(Bloomberg) -- President Emmanuel Macron recruited Republican lawmaker Bruno Le Maire as finance minister, scoring a victory in his effort to draw support from the France’s mainstream right and assigning a fluent German speaker to rebuild economic credibility in Europe.
Among 16 ministers appointed Wednesday, European lawmaker Sylvie Goulard, a centrist, was named defense minister and Socialist Jean-Yves Le Drian will take the helm at the renamed ministry of Europe and foreign affairs, signaling the new administration’s commitment to the European Union.
Macron, who was elected 10 days ago on a centrist, pro-EU program, needs members of France’s Republican party to show that his administration won’t just be a re-run of his unpopular predecessor Francois Hollande’s. The 39-year-old president is aiming for a majority in parliamentary elections in June and the Republicans represent the political force most capable of preventing that.
“This government is mostly anchored with the center and the right,” said Jean-Daniel Levy, a pollster at Harris Interactive in Paris. “The fracture on the right is already apparent and it will become more so.”
Gerard Collomb, the mayor of Lyon and a longtime Macron backer, was named interior minister and No. 2 in the government after Prime Minister Edouard Philippe. Television presenter Nicolas Hulot was recruited to the ecology ministry and Gerald Darmanin, another Republican, was named budget minister.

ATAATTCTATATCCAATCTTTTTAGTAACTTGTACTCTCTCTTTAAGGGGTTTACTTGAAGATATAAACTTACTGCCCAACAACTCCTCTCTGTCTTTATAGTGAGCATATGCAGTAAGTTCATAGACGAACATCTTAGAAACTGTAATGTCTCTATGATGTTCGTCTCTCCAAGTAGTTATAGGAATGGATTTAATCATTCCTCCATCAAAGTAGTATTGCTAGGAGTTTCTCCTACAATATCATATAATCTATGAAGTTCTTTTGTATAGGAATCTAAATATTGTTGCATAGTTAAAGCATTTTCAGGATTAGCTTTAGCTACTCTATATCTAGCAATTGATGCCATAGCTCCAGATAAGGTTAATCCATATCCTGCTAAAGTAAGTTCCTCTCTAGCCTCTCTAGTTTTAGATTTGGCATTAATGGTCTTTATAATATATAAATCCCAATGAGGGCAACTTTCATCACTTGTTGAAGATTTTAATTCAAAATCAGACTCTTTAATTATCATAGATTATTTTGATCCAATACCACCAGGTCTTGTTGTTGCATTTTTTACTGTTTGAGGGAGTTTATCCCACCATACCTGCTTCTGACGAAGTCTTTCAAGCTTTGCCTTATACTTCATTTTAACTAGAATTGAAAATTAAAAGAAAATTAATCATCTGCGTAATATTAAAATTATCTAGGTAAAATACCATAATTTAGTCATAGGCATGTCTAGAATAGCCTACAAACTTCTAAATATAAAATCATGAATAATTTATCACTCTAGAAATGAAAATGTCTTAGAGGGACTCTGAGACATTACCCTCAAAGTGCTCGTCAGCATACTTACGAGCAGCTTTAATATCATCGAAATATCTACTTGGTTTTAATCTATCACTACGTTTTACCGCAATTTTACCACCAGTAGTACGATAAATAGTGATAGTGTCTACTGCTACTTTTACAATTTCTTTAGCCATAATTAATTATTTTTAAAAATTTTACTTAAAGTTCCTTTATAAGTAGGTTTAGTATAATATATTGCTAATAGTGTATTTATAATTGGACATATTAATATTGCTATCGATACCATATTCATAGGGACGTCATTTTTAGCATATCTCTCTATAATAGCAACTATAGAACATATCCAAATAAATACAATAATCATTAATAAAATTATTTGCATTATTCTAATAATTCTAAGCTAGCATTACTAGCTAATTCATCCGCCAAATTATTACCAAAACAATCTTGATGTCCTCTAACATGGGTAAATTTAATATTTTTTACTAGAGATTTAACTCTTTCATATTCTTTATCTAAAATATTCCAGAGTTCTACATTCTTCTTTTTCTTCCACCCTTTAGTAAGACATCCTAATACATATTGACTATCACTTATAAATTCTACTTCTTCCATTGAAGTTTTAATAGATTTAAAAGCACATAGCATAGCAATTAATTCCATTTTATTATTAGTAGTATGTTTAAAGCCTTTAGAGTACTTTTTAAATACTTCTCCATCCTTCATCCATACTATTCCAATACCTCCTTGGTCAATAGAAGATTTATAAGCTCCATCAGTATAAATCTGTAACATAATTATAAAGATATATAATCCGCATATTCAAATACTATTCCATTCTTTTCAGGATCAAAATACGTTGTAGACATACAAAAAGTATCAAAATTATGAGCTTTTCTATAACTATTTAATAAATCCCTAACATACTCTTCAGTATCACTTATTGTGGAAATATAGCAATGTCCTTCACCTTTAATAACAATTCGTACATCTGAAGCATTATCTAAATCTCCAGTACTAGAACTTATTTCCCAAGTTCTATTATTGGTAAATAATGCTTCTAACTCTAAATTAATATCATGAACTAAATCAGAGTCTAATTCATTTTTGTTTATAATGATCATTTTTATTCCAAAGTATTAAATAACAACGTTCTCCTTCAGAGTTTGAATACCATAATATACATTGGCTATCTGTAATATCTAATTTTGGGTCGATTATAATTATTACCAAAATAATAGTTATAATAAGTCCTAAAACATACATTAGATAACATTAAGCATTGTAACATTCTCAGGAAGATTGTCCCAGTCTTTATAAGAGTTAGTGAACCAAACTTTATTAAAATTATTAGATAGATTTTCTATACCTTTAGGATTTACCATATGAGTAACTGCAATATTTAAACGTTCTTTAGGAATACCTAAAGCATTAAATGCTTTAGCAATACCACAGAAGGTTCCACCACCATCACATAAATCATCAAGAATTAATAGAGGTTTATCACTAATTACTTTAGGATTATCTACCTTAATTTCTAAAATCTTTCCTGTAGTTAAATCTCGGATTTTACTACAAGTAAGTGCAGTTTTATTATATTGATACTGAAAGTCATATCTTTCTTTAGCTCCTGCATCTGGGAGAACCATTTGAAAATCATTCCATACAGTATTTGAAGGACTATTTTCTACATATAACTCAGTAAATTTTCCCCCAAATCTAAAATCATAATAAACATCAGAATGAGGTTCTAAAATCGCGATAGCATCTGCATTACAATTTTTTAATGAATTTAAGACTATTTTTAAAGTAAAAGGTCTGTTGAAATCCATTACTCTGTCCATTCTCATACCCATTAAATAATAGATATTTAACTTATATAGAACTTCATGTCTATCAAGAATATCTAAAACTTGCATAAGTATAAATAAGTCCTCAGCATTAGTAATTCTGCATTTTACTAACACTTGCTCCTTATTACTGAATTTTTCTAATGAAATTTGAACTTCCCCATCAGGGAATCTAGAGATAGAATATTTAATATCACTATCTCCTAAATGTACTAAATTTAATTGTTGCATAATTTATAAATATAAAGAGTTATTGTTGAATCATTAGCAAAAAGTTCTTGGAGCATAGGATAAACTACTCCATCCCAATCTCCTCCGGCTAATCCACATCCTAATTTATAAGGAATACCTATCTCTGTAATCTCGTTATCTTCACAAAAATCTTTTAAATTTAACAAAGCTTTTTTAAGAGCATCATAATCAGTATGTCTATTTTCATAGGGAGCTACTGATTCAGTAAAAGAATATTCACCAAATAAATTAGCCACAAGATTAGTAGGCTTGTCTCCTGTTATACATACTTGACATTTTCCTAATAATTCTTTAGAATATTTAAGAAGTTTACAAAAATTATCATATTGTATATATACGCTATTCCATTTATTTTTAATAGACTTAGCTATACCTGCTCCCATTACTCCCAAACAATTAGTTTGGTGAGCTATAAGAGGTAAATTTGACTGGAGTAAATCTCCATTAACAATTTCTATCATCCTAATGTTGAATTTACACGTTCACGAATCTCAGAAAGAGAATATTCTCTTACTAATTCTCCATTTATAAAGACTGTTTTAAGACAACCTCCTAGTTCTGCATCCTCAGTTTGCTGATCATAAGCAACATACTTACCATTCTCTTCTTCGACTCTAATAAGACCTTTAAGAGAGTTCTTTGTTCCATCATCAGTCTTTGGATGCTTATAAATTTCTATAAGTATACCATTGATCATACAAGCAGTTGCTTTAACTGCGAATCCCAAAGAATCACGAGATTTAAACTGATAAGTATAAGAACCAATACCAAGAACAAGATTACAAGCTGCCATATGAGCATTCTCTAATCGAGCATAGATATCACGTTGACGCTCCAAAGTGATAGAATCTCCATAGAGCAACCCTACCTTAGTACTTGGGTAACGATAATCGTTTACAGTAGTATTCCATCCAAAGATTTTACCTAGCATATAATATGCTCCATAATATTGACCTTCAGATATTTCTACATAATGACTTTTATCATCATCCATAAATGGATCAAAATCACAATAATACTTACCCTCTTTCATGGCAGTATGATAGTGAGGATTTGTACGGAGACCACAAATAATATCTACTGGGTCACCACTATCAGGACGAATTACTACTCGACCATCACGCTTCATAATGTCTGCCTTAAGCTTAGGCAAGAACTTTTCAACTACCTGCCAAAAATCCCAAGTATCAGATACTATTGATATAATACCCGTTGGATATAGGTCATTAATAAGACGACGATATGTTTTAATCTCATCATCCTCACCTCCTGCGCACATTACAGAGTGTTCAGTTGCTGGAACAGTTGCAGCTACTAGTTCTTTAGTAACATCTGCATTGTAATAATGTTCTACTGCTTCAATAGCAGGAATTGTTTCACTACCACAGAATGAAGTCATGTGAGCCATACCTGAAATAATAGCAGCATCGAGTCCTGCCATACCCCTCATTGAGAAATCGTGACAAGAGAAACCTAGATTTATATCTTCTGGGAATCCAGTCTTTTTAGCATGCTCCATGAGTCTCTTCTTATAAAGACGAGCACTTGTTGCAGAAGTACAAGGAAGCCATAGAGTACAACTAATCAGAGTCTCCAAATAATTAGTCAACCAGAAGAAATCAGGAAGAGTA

“The appointments of Le Maire and Darmanin are a real coup,” said Antonio Barroso, a political risk analyst at Teneo Intelligence in London. “The choice of Le Maire is also probably aimed at sending a strong signal to Germany about Macron’s commitment to reform.”
Francois Baroin, head of the Republican campaign for next month’s legislative elections, said he regretted losing Philippe, Le Maire and Darmanin.
“The three of them are gone, it’s their choice,” Baroin told Agence France-Presse. “I regret it on a personal level without calling our friendship into question.”
The Republican party said it is expelling all three.
Macron has also emphasized the need to revive cooperation among EU countries and his cabinet is notable because it contains three fluent German speakers -- Philippe, Le Maire and Goulard. Le Drian, who as a minister under Hollande oversaw two wars in Africa while selling French jet fighters and submarines, has also worked extensively with Germany.
With an eye on the National Front’s strength in rural areas, Macron named his close ally Richard Ferrand minister for regional cohesion.
“Macron is showing he understood the extent to which the National Front’s gains were made in rural France,” said Nicolas Lebourg, an analyst at the Fondation Jean Jaures. “It’s a structural problem completely ignored by Hollande and this government is tackling it from the start.”
Macron will hold his first cabinet meeting Thursday.